Library director appeals to public Community is asked to support larger Eldersburg branch

February 23, 1997|By Mary Gail Hare | Mary Gail Hare,SUN STAFF

The director of the Carroll County Public Library wants to expand the branch in the county's fastest-growing area -- and she's gathering support from community groups in South Carroll.

In a letter to more than 20 business and homeowners associations, Linda Mielke wrote that "the size of the Eldersburg library has not kept pace with the growth in South Carroll and is now too crowded to serve you effectively."

Mielke has asked residents to write or call commissioners and to attend a public hearing on the library's capital budget.

Since 1993, the board of library trustees has submitted plans annually to renovate the 14,723-square-foot building, which opened in 1983. Those plans have made it through the Carroll County Planning and Zoning Commission four times only to fall to the budget ax.

"We have been in line long enough," said Mielke. "It is our turn this year. This project has been under my watch for three years and has gone nowhere."

Plans call for expanding the children's area by 3,400 square feet by using existing space in an adjoining building. The project would allow for more children's books and materials and would cost $488,590.

A second phase would add another 5,000 square feet to adult services at a cost of $616,500. Plans also include providing more parking for the building, which is open 60 hours a week. There would be no need to increase the staff of 17 full-time and 10 part-time employees.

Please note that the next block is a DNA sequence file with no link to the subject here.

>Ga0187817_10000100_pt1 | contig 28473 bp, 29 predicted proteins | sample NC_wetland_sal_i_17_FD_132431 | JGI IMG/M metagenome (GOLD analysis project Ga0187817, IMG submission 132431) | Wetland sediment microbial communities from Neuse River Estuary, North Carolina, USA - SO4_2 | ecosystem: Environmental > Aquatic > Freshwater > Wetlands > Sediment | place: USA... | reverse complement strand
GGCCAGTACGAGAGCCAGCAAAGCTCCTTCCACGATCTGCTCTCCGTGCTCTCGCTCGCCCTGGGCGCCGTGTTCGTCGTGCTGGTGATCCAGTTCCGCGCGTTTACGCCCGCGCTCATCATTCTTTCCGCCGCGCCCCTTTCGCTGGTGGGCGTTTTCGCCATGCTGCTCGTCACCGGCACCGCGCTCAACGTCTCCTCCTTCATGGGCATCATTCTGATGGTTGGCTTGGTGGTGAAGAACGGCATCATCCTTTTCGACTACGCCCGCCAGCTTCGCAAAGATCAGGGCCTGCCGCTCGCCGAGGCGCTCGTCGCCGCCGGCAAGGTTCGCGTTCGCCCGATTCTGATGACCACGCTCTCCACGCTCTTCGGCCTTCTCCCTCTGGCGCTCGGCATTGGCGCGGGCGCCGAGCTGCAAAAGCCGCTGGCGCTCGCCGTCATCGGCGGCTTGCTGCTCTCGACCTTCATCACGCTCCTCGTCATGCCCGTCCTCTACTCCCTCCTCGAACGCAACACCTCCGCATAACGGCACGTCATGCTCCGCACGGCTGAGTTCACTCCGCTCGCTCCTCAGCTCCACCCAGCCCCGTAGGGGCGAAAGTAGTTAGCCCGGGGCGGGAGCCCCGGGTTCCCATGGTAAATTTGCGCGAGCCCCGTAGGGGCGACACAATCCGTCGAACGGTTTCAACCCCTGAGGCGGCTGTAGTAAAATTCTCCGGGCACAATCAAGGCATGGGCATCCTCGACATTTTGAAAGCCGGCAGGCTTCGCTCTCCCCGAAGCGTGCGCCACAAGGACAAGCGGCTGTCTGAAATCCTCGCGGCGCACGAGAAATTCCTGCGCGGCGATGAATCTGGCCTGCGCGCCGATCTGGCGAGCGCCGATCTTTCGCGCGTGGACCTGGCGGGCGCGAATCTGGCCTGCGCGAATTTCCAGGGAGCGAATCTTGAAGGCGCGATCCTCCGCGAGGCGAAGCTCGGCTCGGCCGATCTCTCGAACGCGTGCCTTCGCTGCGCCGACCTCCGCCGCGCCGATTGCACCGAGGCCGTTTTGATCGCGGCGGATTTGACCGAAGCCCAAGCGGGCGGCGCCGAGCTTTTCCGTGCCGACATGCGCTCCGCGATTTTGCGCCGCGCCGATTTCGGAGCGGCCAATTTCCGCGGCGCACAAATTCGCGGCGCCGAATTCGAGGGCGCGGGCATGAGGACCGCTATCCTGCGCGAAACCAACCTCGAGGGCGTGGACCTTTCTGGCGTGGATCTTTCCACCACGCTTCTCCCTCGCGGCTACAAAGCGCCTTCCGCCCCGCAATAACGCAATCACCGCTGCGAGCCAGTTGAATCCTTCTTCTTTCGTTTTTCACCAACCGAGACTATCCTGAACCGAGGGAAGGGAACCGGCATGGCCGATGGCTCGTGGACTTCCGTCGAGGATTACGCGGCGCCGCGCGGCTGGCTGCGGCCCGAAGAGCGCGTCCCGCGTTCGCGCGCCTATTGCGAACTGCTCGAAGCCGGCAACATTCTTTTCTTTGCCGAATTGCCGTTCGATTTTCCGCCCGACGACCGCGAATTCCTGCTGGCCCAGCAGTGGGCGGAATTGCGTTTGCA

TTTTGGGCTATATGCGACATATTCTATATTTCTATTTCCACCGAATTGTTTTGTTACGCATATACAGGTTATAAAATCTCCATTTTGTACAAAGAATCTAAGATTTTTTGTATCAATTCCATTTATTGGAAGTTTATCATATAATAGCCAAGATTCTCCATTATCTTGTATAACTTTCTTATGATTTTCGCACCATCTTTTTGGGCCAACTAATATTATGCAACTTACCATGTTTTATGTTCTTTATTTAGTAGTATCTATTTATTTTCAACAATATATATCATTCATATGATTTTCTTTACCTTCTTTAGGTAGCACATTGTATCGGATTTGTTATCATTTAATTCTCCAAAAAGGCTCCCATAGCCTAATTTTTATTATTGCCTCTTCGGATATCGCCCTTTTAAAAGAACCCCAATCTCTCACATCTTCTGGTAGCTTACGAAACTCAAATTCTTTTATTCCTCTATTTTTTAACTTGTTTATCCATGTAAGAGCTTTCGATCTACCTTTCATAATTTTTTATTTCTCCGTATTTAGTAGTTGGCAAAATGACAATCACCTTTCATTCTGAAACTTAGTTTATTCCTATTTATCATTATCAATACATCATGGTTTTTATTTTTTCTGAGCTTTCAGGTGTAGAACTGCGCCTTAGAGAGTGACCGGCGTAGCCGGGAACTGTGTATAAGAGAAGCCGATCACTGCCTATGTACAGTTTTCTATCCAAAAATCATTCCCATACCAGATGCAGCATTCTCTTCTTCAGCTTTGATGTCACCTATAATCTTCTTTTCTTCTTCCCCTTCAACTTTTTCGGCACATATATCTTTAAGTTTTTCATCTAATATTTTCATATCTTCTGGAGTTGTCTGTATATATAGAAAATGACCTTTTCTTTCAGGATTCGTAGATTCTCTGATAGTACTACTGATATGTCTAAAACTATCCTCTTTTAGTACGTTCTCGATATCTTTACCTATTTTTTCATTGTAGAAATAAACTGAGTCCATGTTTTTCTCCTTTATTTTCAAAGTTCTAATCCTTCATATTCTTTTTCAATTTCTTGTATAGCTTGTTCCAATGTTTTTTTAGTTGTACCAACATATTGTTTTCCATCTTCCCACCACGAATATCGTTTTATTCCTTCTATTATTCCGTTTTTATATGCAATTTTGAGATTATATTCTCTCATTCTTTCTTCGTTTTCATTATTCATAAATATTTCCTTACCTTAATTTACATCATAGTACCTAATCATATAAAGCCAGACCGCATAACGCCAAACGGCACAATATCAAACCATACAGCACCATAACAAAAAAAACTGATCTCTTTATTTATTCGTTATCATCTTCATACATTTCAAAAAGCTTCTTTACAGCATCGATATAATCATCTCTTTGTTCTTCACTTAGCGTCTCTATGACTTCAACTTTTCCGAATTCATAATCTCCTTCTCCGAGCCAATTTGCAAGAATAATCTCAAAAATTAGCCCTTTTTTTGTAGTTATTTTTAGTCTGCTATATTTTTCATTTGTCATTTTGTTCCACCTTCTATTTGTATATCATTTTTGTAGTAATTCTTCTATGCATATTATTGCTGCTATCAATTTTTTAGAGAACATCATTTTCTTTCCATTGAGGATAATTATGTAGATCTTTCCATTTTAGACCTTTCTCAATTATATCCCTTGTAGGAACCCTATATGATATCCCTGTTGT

"This is a growing library, and I can see the need," said County Commissioner Richard T. Yates. "If we have the money, I would like to see them expand."

The Eldersburg branch, which serves a population of more than 25,000, is a close second to Westminster in usage among the county's five library branches, accounting for 25 percent of all items borrowed.

"If Eldersburg had better access and more parking, it would probably surpass Westminster," said Mielke. "Its size is inhibiting its growth."

Carroll County, with a long history of library usage, leads the state in borrowing. Nearly 80 percent of Carroll's 144,000 residents carry library cards.

"We serve a high percentage of people efficiently and economically," said Robert Sapora, chairman of the library board of trustees.

"A lot of people depend on libraries for their information. The people who use Eldersburg are behind us on this expansion," he said.

Public funds needed

The money should come from public funds as soon as possible, he said.

"When we talk of expanding a library, our first thought should not be a bake sale," Sapora said.

Renovation would require no purchase of land and no new construction other than the elimination of a wall between the library and adjoining space soon to be vacated by the county Health Department.

State reductions in mental health services mean the county department no longer needs the facility in South Carroll.

Kenneth Holniker, founding member of the South Carroll Business Association, called the library project cost-effective.

"The library can occupy the rest of an existing building," he said. "This is a lot cheaper than building a whole new wing."

The groups Mielke contacted, including the business association, have all used the library's meeting room, the only meeting area open to the public in South Carroll. Reservations for the room are made months in advance.

"The library is the critical heart of this community," Holniker said. "The entire leadership of the community is behind this project. The business association has endorsed it and is prepared to do anything to see it done."

Offering input

The Freedom Area Community Planning Council and Solutions for a Better South Carroll also plan to lobby the commissioners for the project.

"If the citizens of South Carroll are interested in seeing this project completed, I am optimistic that it will be funded," said Mielke.

A public hearing on the library capital budget will be at 7: 15 p.m. March 18 at the Westminster Senior Center, 125 Stoner Ave.

Pub Date: 2/23/97

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